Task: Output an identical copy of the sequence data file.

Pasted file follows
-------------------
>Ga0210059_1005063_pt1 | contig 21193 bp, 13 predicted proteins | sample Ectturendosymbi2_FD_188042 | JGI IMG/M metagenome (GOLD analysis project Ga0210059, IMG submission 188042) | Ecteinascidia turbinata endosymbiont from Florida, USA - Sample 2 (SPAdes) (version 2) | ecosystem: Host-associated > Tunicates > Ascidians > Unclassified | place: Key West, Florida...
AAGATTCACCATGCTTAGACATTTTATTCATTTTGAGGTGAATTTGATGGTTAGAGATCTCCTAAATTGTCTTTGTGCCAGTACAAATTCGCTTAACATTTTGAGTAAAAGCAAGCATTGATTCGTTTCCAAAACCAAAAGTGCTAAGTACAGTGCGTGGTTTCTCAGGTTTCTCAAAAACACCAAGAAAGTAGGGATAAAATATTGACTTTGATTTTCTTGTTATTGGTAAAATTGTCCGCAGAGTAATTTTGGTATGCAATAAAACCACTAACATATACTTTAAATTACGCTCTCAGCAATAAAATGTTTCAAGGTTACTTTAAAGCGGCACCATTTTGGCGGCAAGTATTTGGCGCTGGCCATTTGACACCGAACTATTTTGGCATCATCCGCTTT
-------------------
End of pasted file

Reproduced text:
>Ga0210059_1005063_pt1 | contig 21193 bp, 13 predicted proteins | sample Ectturendosymbi2_FD_188042 | JGI IMG/M metagenome (GOLD analysis project Ga0210059, IMG submission 188042) | Ecteinascidia turbinata endosymbiont from Florida, USA - Sample 2 (SPAdes) (version 2) | ecosystem: Host-associated > Tunicates > Ascidians > Unclassified | place: Key West, Florida...
AAGATTCACCATGCTTAGACATTTTATTCATTTTGAGGTGAATTTGATGGTTAGAGATCTCCTAAATTGTCTTTGTGCCAGTACAAATTCGCTTAACATTTTGAGTAAAAGCAAGCATTGATTCGTTTCCAAAACCAAAAGTGCTAAGTACAGTGCGTGGTTTCTCAGGTTTCTCAAAAACACCAAGAAAGTAGGGATAAAATATTGACTTTGATTTTCTTGTTATTGGTAAAATTGTCCGCAGAGTAATTTTGGTATGCAATAAAACCACTAACATATACTTTAAATTACGCTCTCAGCAATAAAATGTTTCAAGGTTACTTTAAAGCGGCACCATTTTGGCGGCAAGTATTTGGCGCTGGCCATTTGACACCGAACTATTTTGGCATCATCCGCTTT